As an example of what it takes to determine actual costs, Leigh (1995) has demonstrated that by working directly with a user of forecast information, it is possible to determine credible cost/loss estimates. Leigh considered the impact of terminal aerodrome forecasts (TAFs) on a single airline, at a single airport; only international flights were considered and only a single beneficial effect of TAFs on aircraft operations was included. The airline in question uses TAFs to make the decision whether or not to take on additional fuel, to be used if weather conditions might make it necessary to divert to an alternate airport. Clearly, if the extra fuel turns out to be unnecessary, this is an added cost, and the added weight contributes to increasing the fuel burn during the flight and reducing the useful payload. If the additional fuel is not aboard and the conditions at the airport become adverse, the flight must divert en route to another airport. A scenario whereby the aircraft is forced to land under adverse conditions and the landing is unsuccessful was not considered.[7] For the airline under study, the extra fuel is mandatory whenever TAFs call for weather conditions failing to meet certain criteria. If the TAF is for conditions meeting or exceeding the criteria, the decision is at the pilot's discretion. Since the number of cases when the pilot chose to carry alternate fuel loads in spite of favorable TAFs is small, Leigh assumed that the airline's pilots always follow the TAFs in that decision-making.

TAFs are notoriously difficult to accomplish successfully, and there is considerable uncertainty associated with them. Leigh's contribution is to develop a method for estimating costs and losses using uncertain forecasts within an analytic decision-making framework. The key assumption in this framework is that in the absence of TAFs, the airline would require the alternate fuel on all flights, in order to determine the expected costs in the absence of the forecasts.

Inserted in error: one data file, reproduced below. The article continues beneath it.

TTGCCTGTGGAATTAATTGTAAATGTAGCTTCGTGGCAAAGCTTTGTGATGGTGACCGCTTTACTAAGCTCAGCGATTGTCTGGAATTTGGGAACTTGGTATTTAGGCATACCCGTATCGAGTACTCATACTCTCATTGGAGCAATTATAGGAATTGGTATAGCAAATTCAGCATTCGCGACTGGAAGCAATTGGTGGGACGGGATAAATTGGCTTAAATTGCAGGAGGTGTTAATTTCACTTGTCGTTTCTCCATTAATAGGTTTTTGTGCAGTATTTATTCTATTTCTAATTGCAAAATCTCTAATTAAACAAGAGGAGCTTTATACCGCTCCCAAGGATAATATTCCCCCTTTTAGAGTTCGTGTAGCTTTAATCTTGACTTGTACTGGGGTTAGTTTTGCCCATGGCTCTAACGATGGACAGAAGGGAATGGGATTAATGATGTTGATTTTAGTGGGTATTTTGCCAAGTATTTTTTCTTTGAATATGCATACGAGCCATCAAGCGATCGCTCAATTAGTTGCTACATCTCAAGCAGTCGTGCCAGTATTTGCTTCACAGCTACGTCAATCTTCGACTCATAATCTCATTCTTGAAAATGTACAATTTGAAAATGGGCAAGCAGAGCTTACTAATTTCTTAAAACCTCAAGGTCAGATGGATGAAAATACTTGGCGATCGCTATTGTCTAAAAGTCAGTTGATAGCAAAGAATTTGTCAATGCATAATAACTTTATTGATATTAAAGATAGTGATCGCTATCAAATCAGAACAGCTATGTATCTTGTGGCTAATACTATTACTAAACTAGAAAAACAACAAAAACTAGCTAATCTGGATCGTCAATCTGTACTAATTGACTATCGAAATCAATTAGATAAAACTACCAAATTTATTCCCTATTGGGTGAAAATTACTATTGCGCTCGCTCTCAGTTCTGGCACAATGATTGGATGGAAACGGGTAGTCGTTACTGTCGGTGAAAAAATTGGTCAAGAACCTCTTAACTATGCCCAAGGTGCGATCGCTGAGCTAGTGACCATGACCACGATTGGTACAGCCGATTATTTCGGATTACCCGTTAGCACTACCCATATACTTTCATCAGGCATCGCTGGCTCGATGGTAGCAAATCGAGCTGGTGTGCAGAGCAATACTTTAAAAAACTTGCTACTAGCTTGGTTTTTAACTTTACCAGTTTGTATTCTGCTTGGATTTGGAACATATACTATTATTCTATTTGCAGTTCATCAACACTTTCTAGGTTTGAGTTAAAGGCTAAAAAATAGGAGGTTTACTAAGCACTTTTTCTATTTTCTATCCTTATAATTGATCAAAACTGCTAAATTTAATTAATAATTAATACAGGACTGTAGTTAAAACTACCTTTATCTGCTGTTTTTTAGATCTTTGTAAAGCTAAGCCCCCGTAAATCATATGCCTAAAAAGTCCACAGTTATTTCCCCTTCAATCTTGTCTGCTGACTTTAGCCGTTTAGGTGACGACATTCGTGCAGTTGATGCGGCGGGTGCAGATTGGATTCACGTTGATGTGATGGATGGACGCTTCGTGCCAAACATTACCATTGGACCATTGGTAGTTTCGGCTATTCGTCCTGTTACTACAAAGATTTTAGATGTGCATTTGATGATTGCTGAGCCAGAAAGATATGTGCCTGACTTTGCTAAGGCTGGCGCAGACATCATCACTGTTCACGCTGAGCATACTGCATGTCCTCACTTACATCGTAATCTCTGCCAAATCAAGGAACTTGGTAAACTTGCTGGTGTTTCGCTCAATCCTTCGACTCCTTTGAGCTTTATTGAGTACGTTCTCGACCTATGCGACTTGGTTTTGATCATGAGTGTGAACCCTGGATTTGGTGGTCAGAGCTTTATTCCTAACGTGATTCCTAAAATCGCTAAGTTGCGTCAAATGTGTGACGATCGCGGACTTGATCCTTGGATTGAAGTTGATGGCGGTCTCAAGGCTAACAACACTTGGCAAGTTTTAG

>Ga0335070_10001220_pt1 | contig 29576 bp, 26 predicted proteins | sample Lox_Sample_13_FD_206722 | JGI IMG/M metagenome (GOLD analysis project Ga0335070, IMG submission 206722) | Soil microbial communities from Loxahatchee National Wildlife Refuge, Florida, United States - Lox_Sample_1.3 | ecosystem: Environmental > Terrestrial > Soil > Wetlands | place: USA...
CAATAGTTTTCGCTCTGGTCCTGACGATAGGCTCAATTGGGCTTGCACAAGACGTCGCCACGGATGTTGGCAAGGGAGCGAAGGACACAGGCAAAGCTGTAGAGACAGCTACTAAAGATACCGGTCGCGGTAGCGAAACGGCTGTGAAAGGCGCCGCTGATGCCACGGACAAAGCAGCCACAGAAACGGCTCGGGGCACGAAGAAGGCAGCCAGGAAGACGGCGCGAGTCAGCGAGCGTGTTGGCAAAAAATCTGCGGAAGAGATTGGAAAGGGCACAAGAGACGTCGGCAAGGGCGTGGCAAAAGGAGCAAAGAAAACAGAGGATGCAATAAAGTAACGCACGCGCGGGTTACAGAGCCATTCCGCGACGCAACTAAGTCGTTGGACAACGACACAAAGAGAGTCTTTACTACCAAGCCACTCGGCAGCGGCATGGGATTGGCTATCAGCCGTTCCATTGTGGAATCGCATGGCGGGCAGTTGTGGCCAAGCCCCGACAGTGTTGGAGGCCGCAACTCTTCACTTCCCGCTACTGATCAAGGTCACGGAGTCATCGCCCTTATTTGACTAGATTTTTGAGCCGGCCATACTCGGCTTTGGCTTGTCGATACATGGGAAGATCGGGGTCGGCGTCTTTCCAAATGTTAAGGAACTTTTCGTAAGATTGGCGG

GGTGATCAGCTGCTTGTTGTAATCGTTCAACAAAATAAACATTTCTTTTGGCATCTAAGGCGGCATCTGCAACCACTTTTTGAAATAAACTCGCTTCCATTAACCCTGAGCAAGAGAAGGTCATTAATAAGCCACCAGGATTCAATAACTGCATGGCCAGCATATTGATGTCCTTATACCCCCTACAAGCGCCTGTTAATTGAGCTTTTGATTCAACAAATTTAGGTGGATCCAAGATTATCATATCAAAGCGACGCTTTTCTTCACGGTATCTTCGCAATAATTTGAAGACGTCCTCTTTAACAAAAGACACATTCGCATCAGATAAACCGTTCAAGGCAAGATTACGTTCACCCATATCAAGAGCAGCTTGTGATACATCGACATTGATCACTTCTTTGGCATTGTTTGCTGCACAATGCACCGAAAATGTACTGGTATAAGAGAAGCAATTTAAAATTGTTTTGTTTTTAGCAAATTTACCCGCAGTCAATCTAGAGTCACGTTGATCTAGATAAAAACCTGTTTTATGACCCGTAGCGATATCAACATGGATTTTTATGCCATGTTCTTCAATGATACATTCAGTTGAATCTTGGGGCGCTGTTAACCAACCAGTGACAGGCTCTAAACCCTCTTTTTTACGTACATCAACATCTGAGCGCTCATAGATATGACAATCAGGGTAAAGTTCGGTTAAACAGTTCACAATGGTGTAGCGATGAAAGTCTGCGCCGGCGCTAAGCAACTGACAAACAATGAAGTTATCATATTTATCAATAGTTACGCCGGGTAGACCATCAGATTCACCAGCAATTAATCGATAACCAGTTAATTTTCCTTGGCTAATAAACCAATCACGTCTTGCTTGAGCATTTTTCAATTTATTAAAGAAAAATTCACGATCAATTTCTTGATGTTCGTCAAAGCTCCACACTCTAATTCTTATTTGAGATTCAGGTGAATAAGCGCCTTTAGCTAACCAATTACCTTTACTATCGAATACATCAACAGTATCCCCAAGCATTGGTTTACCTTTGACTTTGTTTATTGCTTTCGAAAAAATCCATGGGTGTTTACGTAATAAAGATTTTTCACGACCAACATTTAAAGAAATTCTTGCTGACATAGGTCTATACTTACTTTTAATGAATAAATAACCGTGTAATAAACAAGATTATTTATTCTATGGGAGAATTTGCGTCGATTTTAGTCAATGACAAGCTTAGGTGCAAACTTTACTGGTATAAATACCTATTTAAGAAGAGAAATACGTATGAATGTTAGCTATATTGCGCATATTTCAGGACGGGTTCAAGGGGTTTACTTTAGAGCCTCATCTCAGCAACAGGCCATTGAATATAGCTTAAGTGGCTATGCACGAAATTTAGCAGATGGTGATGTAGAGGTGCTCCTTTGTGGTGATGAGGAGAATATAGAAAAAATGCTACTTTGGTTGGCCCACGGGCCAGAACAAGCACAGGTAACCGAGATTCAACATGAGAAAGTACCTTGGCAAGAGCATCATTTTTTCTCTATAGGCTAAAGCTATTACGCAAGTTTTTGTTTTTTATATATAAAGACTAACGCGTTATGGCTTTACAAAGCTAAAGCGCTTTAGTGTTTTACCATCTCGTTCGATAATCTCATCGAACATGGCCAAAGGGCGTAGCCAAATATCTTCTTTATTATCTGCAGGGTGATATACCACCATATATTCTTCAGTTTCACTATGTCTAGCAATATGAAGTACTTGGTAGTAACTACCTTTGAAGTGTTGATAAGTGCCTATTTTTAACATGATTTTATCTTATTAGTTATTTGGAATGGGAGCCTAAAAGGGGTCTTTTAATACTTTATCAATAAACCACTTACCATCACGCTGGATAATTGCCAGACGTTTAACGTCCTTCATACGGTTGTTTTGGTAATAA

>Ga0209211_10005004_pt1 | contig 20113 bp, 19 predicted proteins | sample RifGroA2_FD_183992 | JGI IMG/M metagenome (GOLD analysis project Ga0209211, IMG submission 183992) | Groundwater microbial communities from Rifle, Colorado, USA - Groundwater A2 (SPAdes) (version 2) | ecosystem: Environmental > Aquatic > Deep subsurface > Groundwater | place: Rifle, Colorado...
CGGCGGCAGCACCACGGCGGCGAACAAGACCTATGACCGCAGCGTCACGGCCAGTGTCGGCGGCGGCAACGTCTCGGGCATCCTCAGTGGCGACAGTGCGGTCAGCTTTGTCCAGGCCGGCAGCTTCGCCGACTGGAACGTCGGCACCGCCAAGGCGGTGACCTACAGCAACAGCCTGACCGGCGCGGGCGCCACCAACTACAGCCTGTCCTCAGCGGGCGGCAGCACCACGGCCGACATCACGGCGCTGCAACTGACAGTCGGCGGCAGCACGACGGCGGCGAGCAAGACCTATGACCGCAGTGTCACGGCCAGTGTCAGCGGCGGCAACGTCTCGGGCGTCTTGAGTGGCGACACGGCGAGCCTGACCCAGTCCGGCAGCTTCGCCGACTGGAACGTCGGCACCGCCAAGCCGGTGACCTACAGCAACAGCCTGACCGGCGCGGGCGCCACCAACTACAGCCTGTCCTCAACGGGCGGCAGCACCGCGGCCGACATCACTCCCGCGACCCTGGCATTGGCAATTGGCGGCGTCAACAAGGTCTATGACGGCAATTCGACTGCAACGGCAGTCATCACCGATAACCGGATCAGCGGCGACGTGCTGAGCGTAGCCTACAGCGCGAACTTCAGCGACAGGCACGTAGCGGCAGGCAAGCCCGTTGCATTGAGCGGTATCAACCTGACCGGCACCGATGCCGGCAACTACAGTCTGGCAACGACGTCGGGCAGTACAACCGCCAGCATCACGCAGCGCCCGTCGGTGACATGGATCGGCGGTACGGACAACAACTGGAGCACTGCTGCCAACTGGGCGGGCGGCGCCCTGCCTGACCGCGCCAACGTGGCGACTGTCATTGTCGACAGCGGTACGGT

Leigh finds that the value of this single application of TAFs to forecast operations, for a single airline's international flights to one airport were about $7 million Australian (~$5.5 million U.S.) yr-1. Moreover, he estimates that if TAF accuracy (according to a single measure) were to increase by 1%, the added value would be worth more than $1 million Australian yr-1. These results suggest that the uncertain TAFs are still of considerable value to aircraft operations nationwide; however, Leigh points out that there is a threshold TAF accuracy value below which they have no value in this context. Obviously, the TAF accuracy exceeds that threshold and knowledge of that threshold is of considerable importance. Since the airline pays the Australian Bureau of Meteorology for all of the forecast services it receives, it is noteworthy that this single service has a value to the airline exceeding those payments. Thus, the costs to the airline for their support of forecast services is outweighed by the benefits accrued. Leigh points out that most airlines at present are operating under policies that always require the extra fuel, irrespective of the TAFs, thereby negating the value (and benefits) offered by TAFs.